Select Cole Surname Genealogy

Here are some Cole stories and accounts over the years:

Old King Cole

Old King Cole does appear to have some basis in history.   Coel Hen was an early ruler in the post-Roman world of the 5th century.  His territory, that of the Kingdom of the Rock in the western lowlands of Scotland, lasted for several centuries before its disappearance under the waves of invasion from the Celts, Picts, Vikings, and others.

Not much is known about Coel Hen's life.  He apparently spent much of his time campaigning in Aeron (present-day Ayrshire).  The end of his life was not so merry.  He was said to have drowned in a bog at Tarbolton in Aeron.

The Coles of Slade in Devon

The following is the main line of these Coles, starting with Simon Cole in the early 1400's:
  • Simon Cole (1437-1497), married Alice Larise
  • John Cole (1463-1543), married Thomazine Walcott
  • Thomas Cole (1489-1541), married Jane Hill
  • William Cole (1518-1547), married Elizabeth Champerson
  • Phillipp Cole (1538-1590), married Joan Williams 
Other Coles from the family settled nearby in Buckland.  The main Cole line in Slade ended with Richard Cole in the 1630's.  It then passed to a Cole family in London.

William Cole in Ireland

The first Cole to come to Ireland was William Cole, a professional soldier born in London but from the Cole family in Slade in Devon.  He in fact claimed - as can be seen from his magnificently emblazoned pedigree - that he was descended from an ancient Conquest family.  Having first served in the Low Countries, Cole arrived in Ireland in 1601 to seek his fortune.

Six years later he was appointed Captain of the longboats and barges at Ballyshannon and Lough Erne.  His future prospects were uncertain for a while.  But then came the Flight of the Earls and in particular the flight of Cuchonmacht Maguire of Enniskillen.  His departure gave Cole his opportunity.  In 1609 he was made constable or governor of Enniskillen and moved into the castle there.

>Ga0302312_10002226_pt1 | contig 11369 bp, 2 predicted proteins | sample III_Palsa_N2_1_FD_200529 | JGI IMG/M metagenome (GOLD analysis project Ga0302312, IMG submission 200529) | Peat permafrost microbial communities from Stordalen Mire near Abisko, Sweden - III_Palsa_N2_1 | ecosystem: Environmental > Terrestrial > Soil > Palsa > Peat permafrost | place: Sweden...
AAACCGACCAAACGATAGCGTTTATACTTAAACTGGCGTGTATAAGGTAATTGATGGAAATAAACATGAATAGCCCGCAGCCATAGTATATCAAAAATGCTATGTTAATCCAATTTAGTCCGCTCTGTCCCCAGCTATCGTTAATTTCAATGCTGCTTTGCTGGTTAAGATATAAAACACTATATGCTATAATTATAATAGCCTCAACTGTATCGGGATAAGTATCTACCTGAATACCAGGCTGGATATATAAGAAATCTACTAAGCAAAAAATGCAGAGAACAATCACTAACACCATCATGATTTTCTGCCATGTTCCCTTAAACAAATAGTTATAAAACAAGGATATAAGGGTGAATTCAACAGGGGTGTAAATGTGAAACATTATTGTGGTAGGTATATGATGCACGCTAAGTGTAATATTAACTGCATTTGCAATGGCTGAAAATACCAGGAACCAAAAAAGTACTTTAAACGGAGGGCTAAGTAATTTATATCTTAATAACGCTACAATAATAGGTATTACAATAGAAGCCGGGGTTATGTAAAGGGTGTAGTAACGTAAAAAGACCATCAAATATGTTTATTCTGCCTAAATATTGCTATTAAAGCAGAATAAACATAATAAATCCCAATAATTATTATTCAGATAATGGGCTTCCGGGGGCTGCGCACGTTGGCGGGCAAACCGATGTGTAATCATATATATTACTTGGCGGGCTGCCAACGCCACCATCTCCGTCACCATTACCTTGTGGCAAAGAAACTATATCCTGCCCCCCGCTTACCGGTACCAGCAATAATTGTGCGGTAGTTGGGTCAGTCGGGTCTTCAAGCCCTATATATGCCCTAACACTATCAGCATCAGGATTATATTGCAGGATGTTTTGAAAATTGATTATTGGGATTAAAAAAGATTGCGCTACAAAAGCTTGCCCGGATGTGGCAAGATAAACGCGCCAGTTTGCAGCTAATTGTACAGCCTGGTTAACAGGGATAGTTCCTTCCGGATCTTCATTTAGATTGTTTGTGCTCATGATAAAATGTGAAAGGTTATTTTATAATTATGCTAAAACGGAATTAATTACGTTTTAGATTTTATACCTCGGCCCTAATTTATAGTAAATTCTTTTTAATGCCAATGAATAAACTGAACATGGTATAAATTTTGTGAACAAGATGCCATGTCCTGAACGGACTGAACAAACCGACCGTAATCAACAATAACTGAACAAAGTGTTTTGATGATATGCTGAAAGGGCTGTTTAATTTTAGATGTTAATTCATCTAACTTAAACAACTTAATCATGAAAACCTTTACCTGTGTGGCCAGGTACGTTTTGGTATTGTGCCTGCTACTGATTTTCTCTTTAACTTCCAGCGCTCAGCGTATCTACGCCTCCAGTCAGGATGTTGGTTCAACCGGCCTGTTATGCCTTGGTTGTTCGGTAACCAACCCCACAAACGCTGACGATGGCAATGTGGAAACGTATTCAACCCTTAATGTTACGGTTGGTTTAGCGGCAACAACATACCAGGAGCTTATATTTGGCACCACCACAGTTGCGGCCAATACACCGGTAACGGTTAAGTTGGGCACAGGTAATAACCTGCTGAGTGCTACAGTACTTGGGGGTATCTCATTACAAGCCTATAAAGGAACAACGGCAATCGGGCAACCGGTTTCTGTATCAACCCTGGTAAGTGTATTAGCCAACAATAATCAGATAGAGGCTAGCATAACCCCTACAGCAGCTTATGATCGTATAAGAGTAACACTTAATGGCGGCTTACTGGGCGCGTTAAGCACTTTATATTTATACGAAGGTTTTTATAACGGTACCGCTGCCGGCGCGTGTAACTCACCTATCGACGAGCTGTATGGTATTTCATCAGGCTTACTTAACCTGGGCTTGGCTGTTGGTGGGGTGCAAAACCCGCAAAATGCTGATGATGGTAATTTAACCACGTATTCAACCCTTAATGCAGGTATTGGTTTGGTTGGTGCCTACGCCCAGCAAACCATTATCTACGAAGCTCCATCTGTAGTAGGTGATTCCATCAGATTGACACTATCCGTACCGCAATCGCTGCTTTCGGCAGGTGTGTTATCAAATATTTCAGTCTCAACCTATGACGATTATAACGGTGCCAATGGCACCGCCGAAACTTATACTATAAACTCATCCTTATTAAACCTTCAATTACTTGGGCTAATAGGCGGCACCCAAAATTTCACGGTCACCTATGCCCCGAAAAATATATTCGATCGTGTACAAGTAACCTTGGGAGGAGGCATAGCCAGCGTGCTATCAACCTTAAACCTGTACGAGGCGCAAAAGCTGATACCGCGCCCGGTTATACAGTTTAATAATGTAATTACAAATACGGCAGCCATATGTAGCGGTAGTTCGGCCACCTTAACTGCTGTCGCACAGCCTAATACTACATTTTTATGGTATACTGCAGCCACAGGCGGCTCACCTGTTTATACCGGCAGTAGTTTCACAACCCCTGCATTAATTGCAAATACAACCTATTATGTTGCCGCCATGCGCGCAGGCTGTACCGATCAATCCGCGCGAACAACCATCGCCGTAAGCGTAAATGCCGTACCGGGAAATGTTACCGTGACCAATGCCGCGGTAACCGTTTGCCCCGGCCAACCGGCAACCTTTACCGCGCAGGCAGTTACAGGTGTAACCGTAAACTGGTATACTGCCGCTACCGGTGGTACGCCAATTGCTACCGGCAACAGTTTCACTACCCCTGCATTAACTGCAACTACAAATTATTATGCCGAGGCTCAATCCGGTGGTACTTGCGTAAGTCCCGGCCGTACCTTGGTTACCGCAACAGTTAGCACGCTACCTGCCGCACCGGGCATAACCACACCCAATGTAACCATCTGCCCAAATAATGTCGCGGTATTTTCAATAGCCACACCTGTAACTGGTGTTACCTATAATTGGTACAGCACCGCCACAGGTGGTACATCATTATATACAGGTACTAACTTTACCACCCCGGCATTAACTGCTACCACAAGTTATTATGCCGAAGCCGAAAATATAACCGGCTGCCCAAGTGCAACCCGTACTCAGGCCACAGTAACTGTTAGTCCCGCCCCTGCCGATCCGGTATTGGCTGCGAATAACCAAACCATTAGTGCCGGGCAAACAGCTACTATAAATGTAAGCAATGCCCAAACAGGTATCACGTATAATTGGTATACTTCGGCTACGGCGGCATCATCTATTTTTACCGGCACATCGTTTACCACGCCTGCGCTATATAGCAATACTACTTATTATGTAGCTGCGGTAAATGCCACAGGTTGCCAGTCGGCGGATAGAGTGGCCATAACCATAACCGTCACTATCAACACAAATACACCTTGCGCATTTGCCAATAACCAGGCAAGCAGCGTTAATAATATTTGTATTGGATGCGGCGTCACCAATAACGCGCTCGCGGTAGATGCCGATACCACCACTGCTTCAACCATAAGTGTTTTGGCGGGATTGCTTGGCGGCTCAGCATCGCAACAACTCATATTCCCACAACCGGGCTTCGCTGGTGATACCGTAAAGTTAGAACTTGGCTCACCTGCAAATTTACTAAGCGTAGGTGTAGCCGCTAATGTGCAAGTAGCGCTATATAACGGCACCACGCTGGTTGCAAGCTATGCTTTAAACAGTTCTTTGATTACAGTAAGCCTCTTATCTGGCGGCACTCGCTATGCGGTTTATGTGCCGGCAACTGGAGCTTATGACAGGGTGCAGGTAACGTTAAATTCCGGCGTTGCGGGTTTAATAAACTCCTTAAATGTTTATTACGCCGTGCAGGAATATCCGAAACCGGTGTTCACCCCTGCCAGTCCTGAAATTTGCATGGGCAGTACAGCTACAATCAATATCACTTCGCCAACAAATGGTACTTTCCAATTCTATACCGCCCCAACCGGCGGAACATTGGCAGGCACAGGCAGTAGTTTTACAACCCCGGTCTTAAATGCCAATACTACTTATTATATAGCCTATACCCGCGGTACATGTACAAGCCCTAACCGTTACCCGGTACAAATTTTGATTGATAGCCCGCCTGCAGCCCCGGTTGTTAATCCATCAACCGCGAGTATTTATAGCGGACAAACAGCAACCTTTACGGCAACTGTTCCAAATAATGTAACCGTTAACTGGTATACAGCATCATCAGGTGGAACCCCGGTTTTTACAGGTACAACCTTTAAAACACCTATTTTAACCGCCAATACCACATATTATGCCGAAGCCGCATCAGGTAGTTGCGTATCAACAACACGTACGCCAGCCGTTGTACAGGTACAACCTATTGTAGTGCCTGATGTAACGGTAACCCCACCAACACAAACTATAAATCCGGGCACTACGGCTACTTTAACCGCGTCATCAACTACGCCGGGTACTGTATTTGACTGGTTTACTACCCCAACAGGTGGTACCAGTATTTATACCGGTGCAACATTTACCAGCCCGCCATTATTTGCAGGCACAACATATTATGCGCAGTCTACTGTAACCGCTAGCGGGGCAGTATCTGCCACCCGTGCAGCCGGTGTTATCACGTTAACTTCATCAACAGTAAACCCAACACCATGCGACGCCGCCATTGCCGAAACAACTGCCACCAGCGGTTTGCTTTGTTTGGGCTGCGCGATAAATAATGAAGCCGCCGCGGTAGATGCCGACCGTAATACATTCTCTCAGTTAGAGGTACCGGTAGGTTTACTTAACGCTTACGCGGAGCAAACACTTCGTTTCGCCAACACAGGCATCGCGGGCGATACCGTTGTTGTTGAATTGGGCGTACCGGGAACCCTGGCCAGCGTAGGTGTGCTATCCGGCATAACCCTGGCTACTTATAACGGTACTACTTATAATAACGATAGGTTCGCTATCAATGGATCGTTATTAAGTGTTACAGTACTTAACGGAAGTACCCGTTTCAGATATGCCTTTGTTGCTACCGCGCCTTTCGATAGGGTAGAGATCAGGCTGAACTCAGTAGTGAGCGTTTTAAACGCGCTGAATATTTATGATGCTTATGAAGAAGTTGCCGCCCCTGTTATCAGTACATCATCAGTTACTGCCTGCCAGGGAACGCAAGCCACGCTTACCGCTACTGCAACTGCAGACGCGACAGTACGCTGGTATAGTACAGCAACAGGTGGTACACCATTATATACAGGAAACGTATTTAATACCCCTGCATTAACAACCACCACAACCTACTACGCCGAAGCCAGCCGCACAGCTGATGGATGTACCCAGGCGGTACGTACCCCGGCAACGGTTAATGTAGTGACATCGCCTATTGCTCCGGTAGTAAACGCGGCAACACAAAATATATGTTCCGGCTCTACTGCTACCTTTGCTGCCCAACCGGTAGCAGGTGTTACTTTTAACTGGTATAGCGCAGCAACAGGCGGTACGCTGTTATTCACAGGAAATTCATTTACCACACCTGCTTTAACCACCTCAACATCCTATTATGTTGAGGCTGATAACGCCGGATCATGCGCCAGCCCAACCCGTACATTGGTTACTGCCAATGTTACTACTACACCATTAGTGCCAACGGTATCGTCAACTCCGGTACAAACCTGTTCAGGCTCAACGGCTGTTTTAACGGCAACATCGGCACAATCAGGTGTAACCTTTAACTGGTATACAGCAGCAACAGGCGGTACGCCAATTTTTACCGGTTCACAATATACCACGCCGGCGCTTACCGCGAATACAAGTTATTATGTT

Cole became one of the principal promoters and implementers of the Protestant plantation in Fermanagh, receiving extensive grants of land in and around Enniskillen and acquiring others by purchase.  The building of the town was largely a Cole initiative (there were only some 180 inhabitants there in 1630).  Soon Enniskillen became what a parliamentary reformer of 1790 called: "the private property of the Earl of Enniskillen; the provost and the twelve burgesses were the confidential trustees of his appointment."

Cole had a narrow escape from a treacherous death during the 1641 uprisings.   He raised a regiment and fought at its head, despite advancing years, in the confused wars of the 1640's.  He espoused the Parliamentarian cause and successfully defended Enniskillen against the marauding Maguires.

George Cole of Twickenham

George Cole was a barrister and a member of the Middle Temple in London.  He lived in Petersham and married his wife Frances at St. Peter's there in 1585.

Cole died in 1624 and he and his family are commemorated in the monument in the chancel erected at the time.  Under an arch lies his effigy habited in a black robe and a cuff.  Within the rails of the communion table are the tombs of his son and grandson.  The family vault lies under the chancel.

He had taken a lease on a manor in Petersham park in 1610.  When that property was lost after Petersham park became enclosed to form part of Charles II's hunting grounds, the Cole family built and lived in another property nearby, Douglas House.

Cole in America

Joseph Curtis who wrote about an early Cole family in America in his 1909 book The Descendants of Elisha Cole described the Coles as follows: